NUIG academic challenges ‘flawed’ inquiry on claims against him
Prof Heinz Peter Nasheuer denies allegations of bullying made by colleague at university
Prof Heinz Peter Nasheuer is one of nine individuals who are the subjects of complaints of alleged bullying made by a colleague at National University of Ireland Galway (above). File photograph: Google Street View
A senior academic at the National University of Ireland Galway (NUIG) has brought a High Court challenge over what he says is a flawed investigation into claims he tried to sabotage a colleague’s career.
The action has been brought by Heinz Peter Nasheuer, a professor of biochemistry.
Prof Nasheuer is one of nine individuals who are the subjects of complaints of alleged bullying made by a colleague at the university. He denies the allegations, which date back several years.
Arising out of the complaints, the Labour Court appointed former trade unionist Janet Hughes to conduct an independent investigation into the allegations.
However, Prof Nasheuer says the investigation is flawed and should not be allowed to proceed on a number of grounds including that Ms Hughes had previously represented the complainant in an unrelated matter during the 1990s.
In proceedings that commenced on Tuesday, Prof Nasheuer seeks various injunctions against NUIG, including one halting the investigation on the grounds that it is oppressive and unreasonable.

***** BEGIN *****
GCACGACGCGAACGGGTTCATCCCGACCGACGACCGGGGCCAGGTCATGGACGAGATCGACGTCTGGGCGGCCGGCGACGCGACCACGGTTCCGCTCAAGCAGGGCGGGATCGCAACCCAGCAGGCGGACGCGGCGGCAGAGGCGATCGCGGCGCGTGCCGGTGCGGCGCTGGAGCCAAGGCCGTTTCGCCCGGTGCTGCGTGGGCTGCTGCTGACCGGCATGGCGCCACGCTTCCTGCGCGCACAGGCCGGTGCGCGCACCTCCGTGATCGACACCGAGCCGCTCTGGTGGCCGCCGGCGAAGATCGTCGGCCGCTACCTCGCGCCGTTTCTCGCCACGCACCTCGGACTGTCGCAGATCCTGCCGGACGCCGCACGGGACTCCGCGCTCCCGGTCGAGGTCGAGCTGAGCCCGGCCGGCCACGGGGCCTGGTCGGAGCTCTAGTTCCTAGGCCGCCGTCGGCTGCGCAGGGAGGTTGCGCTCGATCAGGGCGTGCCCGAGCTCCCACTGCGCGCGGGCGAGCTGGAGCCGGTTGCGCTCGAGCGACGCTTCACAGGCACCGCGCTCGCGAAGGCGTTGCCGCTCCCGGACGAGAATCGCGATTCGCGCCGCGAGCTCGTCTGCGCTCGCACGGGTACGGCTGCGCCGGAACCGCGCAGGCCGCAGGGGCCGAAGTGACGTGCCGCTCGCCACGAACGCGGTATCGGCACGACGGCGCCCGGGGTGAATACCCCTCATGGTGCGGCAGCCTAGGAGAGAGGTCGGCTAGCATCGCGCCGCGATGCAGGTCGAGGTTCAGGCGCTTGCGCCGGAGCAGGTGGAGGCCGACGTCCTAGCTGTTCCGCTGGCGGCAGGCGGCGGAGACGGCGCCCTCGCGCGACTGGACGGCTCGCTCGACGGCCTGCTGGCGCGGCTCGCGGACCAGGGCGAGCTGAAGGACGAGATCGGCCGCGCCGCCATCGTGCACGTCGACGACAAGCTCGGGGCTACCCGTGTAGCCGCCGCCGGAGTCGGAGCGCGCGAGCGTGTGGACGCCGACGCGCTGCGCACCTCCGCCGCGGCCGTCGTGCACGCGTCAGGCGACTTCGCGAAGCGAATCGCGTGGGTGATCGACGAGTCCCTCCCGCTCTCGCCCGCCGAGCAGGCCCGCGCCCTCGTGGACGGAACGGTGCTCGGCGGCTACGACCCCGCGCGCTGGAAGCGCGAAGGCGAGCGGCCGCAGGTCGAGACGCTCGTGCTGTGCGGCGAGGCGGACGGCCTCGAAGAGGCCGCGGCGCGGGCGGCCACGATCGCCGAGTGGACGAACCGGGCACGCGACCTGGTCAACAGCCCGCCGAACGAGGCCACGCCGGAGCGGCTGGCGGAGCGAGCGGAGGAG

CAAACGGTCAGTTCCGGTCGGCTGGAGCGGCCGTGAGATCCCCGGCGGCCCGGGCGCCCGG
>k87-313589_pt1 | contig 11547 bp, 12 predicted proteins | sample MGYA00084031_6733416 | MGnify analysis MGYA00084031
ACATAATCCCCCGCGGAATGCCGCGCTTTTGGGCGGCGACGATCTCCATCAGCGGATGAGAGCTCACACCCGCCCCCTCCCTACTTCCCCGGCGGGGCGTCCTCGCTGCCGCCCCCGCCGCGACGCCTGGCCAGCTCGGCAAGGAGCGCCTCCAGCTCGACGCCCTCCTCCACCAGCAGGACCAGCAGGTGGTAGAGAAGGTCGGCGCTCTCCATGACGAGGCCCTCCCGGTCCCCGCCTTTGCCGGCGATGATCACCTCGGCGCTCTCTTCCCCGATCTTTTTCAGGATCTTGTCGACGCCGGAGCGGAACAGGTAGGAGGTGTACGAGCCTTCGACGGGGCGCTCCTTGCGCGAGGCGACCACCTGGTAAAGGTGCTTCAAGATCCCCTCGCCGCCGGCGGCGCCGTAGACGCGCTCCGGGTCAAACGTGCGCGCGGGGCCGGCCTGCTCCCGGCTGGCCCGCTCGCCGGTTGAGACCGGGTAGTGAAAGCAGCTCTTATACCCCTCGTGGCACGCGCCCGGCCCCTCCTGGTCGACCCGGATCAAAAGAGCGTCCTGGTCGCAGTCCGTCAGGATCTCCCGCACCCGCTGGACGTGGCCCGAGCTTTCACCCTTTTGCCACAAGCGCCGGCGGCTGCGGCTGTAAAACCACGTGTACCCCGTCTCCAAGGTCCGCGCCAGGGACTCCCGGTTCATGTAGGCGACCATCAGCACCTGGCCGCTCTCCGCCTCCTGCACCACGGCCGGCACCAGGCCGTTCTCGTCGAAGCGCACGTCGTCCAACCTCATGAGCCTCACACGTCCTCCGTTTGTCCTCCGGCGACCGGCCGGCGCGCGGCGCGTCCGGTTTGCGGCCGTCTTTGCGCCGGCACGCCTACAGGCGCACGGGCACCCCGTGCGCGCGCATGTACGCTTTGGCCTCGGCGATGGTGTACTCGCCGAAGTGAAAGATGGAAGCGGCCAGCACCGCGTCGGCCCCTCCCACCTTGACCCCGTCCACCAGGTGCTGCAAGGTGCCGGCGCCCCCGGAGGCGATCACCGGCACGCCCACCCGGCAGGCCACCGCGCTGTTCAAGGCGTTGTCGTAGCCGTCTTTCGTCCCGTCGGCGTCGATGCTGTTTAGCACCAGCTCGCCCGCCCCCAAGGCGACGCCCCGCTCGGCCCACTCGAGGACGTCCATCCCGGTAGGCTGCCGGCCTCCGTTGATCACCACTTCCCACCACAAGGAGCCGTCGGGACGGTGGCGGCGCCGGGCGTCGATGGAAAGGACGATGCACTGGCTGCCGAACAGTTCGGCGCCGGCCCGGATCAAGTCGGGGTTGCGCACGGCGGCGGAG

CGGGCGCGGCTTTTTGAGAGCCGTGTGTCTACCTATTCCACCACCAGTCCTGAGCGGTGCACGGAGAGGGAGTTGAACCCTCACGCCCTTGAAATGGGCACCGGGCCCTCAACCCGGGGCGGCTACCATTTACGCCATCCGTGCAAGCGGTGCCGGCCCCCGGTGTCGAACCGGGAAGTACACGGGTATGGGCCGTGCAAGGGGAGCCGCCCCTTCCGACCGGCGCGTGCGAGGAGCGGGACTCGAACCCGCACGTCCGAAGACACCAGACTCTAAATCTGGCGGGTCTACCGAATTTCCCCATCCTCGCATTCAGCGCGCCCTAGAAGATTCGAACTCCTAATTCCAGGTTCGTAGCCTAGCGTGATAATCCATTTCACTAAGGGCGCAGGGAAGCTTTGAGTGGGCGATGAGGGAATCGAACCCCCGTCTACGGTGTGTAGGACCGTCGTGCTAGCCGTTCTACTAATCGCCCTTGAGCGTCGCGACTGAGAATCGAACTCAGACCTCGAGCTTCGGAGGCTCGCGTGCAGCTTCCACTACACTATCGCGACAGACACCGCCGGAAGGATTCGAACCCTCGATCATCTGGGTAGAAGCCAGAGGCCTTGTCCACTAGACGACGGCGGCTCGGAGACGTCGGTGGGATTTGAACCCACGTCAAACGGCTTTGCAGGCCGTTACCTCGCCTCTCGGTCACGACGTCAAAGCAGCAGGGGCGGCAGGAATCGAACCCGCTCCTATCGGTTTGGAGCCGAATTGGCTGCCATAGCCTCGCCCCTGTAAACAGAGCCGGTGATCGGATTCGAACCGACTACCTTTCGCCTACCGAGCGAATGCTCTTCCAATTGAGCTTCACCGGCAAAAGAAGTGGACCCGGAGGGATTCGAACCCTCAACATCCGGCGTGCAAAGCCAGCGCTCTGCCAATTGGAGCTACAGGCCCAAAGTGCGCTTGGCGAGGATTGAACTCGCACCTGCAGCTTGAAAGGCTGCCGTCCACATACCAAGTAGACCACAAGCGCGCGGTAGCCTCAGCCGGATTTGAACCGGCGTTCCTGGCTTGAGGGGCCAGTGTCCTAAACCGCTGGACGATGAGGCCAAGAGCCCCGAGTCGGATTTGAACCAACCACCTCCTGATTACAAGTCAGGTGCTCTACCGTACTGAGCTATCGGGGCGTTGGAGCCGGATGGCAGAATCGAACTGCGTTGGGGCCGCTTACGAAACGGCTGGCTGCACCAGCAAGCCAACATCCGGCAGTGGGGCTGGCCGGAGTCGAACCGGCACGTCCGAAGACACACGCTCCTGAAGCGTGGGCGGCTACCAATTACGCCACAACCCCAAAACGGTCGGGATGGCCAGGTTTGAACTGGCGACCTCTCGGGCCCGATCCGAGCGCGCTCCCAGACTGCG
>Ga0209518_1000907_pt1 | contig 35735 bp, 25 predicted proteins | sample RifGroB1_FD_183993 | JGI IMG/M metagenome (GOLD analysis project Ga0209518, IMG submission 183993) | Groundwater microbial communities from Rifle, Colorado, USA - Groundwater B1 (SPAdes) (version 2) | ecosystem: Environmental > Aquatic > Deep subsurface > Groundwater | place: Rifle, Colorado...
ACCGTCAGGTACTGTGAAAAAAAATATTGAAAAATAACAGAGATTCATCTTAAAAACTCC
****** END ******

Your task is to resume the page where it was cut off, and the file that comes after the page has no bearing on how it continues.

He seeks to have the injunctions kept in place until the case has been fully determined by the High Court.
Not a disciplinary hearing
NUIG, represented by John O’Donnell SC, opposes the application and rejects claims that the process is flawed or that it should be halted. It says that the process is an investigation only and is not a disciplinary hearing.
Mr O’Donnell said it could well be the case that nothing adverse to the professor will come out of the process. He said NUIG also denies the investigation has in any way breached Prof Nasheuer’s rights.
Mark Connaughton SC, for Prof Nasheuer, told the court his client had worked with NUIG since 2003 and was “completely shocked” when the allegations were first put to him by the university.
Ms Hughes, counsel said, had represented the complainant in her capacity as a trade union official during the 1990s.
Mr Connaughton said that during the course of the investigation, his client discovered Ms Hughes had disclosed this fact to the complainant, the Labour Court and to NUIG, but had failed to do so to Prof Nasheuer until after the process had started.
He said another reason why the investigation was flawed was that Ms Hughes had consulted with the complainant and NUIG, but not the professor and his advisers, about the terms of reference of the investigation. These matters had led to fears that the investigation was biased against Prof Nasheuer.
The hearing, before Ms Justice Marie Baker, will resume later this month.